I finished 2020 having found all but one species of Spiranthes orchid expected to be found in Missouri. Many thanks to John Oliver for giving me a bit of education and help in making correct identifications; however, any errors found here are my own and no one else should be blamed. I also want to thank John and Casey Galvin for giving me the clues as to where each species could be found. Identifying these was not as difficult as I originally expected, minus the exception pictured above.
Spiranthes cernua belongs to a species complex that is still being worked out. In addition, I have read that there may be up to 20 or more “races” within this particular species. Not that all of these races are found in Missouri, but generally, this species blooms with leaves. I had a hard time coming to the correct ID because the plants I had found had no leaves at bloom. It took me some time to find out that there is a race in Missouri that does indeed bloom without leaves being present. I will stop here as I cannot speak in more educated terms about this plant other than to say I that I found it stunning.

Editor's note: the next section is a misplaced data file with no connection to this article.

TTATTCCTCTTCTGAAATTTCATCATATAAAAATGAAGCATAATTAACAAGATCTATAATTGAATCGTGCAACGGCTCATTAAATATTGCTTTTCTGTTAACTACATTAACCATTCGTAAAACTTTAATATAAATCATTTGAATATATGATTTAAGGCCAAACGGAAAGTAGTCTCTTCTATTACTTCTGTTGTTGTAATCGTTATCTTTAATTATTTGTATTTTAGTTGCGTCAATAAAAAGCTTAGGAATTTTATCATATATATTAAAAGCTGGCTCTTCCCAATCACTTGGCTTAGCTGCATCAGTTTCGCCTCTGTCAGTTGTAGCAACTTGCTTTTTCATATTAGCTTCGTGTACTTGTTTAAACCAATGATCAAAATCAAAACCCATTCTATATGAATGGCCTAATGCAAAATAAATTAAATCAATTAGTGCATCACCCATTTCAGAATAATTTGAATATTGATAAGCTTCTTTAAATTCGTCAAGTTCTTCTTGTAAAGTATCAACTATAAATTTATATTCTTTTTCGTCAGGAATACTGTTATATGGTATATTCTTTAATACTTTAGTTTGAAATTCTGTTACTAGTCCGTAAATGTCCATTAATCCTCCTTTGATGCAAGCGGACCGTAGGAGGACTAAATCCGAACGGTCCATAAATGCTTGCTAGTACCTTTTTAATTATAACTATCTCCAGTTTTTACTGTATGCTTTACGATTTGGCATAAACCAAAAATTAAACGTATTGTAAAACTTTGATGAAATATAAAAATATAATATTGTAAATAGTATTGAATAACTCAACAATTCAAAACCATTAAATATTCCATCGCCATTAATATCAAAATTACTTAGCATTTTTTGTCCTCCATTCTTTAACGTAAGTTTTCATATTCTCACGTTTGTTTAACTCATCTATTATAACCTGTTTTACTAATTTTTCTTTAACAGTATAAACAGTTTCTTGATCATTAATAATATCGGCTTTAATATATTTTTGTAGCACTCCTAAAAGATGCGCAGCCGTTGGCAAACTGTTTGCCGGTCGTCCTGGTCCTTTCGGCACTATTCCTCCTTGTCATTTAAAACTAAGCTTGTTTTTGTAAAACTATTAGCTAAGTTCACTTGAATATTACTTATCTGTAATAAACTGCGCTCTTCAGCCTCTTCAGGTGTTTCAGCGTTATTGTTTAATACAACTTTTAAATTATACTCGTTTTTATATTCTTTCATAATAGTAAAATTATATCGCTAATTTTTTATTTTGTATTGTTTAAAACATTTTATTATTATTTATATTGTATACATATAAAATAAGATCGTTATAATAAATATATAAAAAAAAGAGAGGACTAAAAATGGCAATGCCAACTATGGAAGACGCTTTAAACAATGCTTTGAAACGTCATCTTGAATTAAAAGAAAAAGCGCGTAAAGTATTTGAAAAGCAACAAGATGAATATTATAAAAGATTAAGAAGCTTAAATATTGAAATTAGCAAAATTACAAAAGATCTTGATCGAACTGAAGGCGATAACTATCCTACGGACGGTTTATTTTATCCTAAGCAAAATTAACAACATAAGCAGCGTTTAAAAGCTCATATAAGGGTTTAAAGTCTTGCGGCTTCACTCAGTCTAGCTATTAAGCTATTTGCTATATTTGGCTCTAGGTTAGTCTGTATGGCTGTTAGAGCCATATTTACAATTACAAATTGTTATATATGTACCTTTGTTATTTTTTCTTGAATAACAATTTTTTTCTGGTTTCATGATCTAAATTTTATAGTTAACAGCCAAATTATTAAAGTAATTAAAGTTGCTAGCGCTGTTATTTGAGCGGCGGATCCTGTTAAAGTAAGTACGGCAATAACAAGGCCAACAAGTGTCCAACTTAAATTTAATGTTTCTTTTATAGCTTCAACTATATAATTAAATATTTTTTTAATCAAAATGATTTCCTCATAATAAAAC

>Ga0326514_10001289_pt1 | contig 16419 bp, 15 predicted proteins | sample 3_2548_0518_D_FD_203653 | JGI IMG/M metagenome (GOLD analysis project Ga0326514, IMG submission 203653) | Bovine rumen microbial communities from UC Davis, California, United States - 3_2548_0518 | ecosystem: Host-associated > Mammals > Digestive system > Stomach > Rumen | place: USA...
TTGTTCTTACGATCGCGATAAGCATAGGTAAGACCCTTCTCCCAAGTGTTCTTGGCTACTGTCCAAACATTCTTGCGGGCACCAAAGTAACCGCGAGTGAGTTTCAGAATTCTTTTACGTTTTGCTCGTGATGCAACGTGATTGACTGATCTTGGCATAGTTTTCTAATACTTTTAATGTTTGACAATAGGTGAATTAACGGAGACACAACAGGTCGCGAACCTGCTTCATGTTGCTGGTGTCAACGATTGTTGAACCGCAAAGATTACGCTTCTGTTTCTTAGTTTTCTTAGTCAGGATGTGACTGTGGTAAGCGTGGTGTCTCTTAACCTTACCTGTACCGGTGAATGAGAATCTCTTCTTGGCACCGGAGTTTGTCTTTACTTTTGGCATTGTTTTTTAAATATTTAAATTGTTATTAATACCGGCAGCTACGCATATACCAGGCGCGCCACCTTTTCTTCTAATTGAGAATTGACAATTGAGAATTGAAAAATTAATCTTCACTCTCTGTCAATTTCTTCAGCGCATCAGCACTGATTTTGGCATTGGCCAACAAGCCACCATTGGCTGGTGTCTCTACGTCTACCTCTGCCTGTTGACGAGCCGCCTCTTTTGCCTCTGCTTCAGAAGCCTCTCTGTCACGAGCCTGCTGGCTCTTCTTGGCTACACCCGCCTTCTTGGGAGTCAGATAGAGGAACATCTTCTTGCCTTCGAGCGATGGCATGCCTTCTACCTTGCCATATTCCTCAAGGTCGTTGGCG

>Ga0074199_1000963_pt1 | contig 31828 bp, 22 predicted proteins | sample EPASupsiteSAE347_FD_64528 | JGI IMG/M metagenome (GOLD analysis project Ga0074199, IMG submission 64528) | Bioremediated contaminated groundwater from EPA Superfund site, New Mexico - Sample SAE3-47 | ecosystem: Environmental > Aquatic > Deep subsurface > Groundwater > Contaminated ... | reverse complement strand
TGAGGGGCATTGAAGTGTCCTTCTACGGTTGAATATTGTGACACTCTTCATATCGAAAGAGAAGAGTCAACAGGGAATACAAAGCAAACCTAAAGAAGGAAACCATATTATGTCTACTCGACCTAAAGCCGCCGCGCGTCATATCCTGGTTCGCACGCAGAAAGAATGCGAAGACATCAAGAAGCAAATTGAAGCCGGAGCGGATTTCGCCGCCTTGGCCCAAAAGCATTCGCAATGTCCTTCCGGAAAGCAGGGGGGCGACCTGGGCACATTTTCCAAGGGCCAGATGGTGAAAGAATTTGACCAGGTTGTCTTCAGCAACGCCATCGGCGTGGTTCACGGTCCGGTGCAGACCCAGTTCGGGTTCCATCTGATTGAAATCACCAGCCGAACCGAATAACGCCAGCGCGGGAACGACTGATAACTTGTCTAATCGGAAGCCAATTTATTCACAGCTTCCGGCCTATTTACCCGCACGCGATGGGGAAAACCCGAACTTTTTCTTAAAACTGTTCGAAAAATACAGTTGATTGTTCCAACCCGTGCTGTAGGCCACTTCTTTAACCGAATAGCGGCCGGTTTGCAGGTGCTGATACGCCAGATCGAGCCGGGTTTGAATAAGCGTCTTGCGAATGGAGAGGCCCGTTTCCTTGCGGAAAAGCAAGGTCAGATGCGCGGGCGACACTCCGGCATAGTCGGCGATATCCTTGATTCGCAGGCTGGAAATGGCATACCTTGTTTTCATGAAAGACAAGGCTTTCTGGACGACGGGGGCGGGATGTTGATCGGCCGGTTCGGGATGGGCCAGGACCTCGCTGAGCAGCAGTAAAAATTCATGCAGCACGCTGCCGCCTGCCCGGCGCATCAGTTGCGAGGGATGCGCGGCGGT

Found across much of northern and southwestern Missouri on limestone glades and other calcareous substrates, Spiranthes magnicamporum, or the Great Plains ladies tresses was only just recently separated from S. cernua. It is distinguished from S. cernua not only by a few morphological floral characteristics, but also by its fragrance. S. cernua is either fragrance free, or with only a hint of olfactory cues, while S. magnicamporum typically exudes a lot of fragrance. On just the right day one may be able to find it by nose before finding it by sight. I found it to have strong vanilla and coumarin hints.
The flowers of the next Spiranthes, little ladies tresses (Spiranthes tuberosa) were described perfectly by Homoya as “jewelaceous”. Here he was referring to the jewel-like look that a magnified view of the flowers have. Many orchid flowers have this look, with each of the “jewels” being composed of individual cells. This is one of the daintiest of orchids found in the state. In Missouri, they are found in dry, sandstone habitats away from competition. Although quite small, when in bloom they should be easy to find as they stand virtually alone in brutal xeric habitat.